Saturday, February 20, 2010
I realized this morning that I have not posted much about the spirit of the Haitian people. Occasionally I have referenced individuals I have met. I recorded the singing in the camp the first week.
I want to talk about Georges Doemicke and Albert Donald (pictured above.) Georges is on the left Albert is on the right.
These two gentlemen are antenna technicians for MultiLink the internet service company. I worked with them all day on Monday to get connectivity in place at the Universitie.
Last Saturday was their first day off since the earthquake. They have been working every day to get some sort of capability back in place to critical entities such as NGOs, the United Nations, police and government. Their work ethic is impressive and their attitude is amazing. They drive their little white van all around the destroyed city and do the work. If it is scavenging equipment from former customer sites that fell that is what they do. If it is find a post or a pole or a tree that has a line of sight to a transmitter they will crawl and climb in manners that would make their mothers cringe. It is important work so they do it. All along there is laughter and discussion. Both Albert and Georges are hungry to learn more about their profession. Both aspire to become CCIE certified; that is the professional certification for Cisco networking equipment. Given an opportunity I know they will excel.
Well into the day after we had gotten to know each other we were stuck in traffic. Albert turned around to me (I was in the back of the van sitting on a spool of cable) and asked 'do you have tents?'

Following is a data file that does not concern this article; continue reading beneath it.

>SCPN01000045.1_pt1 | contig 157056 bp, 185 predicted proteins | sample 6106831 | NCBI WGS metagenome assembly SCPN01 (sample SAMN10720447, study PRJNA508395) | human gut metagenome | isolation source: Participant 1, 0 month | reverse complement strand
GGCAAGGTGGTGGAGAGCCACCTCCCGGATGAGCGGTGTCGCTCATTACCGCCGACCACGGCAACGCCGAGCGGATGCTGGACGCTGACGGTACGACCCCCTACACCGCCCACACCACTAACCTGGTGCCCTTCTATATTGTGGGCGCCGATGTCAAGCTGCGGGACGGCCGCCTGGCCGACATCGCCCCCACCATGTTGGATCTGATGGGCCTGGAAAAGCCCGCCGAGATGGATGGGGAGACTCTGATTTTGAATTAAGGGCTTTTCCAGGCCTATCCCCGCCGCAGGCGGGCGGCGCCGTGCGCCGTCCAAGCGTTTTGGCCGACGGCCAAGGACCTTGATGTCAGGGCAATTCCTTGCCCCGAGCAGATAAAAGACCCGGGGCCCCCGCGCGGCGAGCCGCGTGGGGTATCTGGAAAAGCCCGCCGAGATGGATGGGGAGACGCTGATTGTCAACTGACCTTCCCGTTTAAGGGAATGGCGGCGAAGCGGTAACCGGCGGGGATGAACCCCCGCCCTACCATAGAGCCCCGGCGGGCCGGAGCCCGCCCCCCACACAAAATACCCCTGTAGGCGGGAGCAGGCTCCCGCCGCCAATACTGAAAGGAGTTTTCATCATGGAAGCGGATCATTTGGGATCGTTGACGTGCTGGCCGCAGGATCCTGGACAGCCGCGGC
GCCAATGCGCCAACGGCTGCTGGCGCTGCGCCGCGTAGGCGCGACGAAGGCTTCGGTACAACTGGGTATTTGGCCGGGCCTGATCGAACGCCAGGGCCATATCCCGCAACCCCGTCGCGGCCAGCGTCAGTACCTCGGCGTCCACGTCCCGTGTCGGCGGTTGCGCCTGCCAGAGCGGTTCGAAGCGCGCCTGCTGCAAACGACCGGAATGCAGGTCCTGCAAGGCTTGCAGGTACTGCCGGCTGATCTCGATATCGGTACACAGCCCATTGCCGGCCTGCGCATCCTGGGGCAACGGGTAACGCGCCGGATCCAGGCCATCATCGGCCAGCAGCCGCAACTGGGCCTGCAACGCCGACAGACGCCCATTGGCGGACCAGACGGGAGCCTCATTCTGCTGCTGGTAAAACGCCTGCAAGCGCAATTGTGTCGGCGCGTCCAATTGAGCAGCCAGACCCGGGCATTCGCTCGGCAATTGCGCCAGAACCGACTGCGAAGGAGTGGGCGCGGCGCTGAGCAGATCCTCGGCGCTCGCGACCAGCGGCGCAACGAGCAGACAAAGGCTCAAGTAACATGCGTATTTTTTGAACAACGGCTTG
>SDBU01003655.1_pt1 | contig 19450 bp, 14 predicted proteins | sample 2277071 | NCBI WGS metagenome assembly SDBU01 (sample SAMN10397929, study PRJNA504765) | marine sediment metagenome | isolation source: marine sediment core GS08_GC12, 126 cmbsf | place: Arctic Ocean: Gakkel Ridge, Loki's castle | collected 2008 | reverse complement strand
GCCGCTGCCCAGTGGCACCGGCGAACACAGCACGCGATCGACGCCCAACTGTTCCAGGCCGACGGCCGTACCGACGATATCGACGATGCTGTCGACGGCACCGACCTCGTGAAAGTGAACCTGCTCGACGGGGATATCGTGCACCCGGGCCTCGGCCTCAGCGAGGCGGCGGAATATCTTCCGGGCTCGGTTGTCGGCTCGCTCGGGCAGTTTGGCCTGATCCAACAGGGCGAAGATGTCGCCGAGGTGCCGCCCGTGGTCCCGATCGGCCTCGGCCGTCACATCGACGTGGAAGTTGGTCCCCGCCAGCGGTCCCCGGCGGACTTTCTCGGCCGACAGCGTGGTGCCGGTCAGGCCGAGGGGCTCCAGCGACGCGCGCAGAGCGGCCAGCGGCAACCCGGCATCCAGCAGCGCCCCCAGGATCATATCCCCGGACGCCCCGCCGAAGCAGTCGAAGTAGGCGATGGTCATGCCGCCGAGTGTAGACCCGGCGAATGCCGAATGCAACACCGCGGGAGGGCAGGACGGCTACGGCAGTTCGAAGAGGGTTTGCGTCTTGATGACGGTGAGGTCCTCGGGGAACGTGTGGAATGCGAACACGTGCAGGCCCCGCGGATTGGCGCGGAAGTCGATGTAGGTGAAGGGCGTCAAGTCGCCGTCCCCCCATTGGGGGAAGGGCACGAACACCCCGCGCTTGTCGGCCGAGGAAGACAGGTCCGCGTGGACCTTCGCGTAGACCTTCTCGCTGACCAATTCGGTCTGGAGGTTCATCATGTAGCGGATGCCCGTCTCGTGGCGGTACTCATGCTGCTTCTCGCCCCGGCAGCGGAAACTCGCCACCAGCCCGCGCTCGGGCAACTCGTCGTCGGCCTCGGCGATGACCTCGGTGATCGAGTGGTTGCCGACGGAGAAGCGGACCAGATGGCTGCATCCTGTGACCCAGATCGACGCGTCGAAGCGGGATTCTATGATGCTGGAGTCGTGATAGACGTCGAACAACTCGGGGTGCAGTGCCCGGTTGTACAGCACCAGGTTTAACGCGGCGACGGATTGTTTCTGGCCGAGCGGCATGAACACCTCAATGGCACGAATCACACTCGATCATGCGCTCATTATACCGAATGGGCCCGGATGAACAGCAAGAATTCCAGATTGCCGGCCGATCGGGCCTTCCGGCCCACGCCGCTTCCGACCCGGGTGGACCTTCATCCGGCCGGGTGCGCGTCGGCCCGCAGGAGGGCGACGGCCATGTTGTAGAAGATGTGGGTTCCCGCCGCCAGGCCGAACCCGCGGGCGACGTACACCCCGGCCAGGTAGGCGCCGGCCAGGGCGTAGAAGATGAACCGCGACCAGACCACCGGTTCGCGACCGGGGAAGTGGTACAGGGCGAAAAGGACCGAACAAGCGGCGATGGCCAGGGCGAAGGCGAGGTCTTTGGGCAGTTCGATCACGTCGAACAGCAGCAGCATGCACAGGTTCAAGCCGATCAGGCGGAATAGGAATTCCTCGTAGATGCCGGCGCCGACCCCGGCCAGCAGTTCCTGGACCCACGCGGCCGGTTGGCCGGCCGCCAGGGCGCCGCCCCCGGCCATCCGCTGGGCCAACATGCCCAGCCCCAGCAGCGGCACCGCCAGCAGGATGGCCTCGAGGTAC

The question confused me. Once I understood he was asking about tents to live in I told him no. I asked the living situation of each.
Albert lives with his mother, father and five siblings. Georges is married with two young daughters. Both lost the dwellings in which they lived. Since the earthquake both family units have been living, literally, in the dirt.
It just amazes me. These two guys are out doing their work. They have jobs and that is a good thing for themselves and their families. They aren't running around trying to find housing for their families they are doing the work that is important to the nation and are tolerating their living conditions. They also, I assume, ask anyone they encounter if they have tents.
I connected Georges and Albert with a couple of sources of shelter. I hope that they can get their tents.
The spirit that puts the need of the nation ahead of this sort of personal discomfort is impressive. This story is being repeated thousands of times over in Port-au-Prince, Jacmel, Legoane and everywhere else. Look at the people who dug the hole for the telephone pole. Everyone who has worked in Haiti over the last five weeks has the same story: Haitians want to make things better.
The international community and individuals who want to assist must be certain that when aid is given that the spirit is enhanced. Those who want to go to Haiti and dicatate to Haitians what is best for the nation and its people are misguided. Let those of us who have now become involved with this wonderful culture and its hardworking faithful people respect these people as we wish to be respected ourselves.
Georges and Albert have earned my respect. As has nearly everyone I met.